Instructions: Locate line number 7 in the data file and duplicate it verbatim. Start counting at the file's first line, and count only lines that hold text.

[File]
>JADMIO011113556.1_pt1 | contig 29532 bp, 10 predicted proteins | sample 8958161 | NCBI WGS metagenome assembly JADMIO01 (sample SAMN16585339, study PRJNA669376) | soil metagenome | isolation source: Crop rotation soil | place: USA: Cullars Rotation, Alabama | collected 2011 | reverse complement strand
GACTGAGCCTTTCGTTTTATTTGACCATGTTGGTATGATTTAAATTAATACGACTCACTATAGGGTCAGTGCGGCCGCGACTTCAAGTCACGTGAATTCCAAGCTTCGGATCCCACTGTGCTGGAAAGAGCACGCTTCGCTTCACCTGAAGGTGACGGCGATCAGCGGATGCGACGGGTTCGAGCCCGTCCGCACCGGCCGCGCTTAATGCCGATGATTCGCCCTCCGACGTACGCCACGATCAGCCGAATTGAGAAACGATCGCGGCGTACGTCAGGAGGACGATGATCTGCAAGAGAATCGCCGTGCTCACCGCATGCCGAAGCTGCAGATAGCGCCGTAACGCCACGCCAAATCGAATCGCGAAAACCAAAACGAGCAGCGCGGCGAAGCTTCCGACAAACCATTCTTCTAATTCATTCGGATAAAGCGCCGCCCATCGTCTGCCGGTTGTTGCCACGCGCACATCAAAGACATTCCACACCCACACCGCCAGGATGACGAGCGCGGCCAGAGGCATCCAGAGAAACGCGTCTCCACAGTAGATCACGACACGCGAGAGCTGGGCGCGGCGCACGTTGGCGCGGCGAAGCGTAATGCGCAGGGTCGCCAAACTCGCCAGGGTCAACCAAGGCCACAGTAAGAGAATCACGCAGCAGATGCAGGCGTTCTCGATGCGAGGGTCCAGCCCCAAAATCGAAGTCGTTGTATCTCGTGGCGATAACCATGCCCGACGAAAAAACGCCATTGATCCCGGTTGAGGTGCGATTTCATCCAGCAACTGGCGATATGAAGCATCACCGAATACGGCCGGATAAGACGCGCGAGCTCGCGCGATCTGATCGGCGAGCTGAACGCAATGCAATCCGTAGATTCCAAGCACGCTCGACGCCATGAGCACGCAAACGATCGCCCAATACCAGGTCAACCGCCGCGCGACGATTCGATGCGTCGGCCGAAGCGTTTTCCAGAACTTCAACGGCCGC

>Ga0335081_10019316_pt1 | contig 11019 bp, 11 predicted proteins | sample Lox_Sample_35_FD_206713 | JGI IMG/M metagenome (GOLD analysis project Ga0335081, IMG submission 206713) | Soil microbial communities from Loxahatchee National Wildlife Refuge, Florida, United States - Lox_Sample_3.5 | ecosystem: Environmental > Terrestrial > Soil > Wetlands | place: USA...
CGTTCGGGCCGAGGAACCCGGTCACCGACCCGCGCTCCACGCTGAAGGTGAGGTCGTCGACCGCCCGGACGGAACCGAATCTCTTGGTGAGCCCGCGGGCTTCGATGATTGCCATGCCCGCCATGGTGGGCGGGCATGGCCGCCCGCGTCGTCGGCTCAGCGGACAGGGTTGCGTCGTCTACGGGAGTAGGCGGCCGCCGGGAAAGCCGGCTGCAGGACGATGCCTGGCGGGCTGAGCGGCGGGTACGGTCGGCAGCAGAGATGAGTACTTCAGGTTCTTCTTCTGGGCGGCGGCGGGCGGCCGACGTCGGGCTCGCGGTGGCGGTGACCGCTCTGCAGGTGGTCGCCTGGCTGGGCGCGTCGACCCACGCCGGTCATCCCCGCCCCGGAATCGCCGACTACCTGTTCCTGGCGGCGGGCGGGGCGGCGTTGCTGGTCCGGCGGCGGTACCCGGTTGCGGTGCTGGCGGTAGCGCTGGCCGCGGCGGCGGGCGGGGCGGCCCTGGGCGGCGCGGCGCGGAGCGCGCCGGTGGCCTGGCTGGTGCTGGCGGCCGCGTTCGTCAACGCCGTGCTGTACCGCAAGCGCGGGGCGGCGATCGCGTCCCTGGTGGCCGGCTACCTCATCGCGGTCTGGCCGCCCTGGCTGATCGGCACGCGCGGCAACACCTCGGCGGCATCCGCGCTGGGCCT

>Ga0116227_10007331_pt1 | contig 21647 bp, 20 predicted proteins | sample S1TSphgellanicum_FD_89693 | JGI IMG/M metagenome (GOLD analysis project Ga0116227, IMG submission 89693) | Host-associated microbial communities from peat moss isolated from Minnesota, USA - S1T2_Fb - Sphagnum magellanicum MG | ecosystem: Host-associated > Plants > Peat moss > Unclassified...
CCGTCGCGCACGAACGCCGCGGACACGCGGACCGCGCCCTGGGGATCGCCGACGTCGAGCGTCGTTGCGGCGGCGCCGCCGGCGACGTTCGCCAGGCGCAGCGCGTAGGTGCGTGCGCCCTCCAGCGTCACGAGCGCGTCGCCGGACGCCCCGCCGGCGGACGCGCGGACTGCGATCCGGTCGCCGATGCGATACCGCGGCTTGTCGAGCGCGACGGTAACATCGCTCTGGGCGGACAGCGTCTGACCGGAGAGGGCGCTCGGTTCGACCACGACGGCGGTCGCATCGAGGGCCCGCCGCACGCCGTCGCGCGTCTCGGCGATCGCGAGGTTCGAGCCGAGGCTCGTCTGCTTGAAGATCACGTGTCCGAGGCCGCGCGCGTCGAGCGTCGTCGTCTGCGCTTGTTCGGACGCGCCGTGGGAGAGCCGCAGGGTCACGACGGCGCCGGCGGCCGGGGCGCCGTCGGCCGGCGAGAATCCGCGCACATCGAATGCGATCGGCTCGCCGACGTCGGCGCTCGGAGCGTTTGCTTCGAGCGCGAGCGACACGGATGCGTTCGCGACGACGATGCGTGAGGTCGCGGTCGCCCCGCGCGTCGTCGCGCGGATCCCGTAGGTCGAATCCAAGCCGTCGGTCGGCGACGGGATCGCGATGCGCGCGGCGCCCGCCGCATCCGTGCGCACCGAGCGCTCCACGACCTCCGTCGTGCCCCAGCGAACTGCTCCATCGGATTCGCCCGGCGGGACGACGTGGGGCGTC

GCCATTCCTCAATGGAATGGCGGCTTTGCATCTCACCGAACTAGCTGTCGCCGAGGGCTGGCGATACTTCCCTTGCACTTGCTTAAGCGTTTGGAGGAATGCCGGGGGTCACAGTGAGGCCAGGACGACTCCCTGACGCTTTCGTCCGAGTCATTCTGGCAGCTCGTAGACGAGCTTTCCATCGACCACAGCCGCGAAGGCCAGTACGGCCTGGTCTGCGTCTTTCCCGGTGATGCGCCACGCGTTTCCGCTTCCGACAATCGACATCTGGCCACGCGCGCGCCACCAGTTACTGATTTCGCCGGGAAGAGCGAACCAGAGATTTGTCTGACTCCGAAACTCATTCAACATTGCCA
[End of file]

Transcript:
GCCATTCCTCAATGGAATGGCGGCTTTGCATCTCACCGAACTAGCTGTCGCCGAGGGCTGGCGATACTTCCCTTGCACTTGCTTAAGCGTTTGGAGGAATGCCGGGGGTCACAGTGAGGCCAGGACGACTCCCTGACGCTTTCGTCCGAGTCATTCTGGCAGCTCGTAGACGAGCTTTCCATCGACCACAGCCGCGAAGGCCAGTACGGCCTGGTCTGCGTCTTTCCCGGTGATGCGCCACGCGTTTCCGCTTCCGACAATCGACATCTGGCCACGCGCGCGCCACCAGTTACTGATTTCGCCGGGAAGAGCGAACCAGAGATTTGTCTGACTCCGAAACTCATTCAACATTGCCA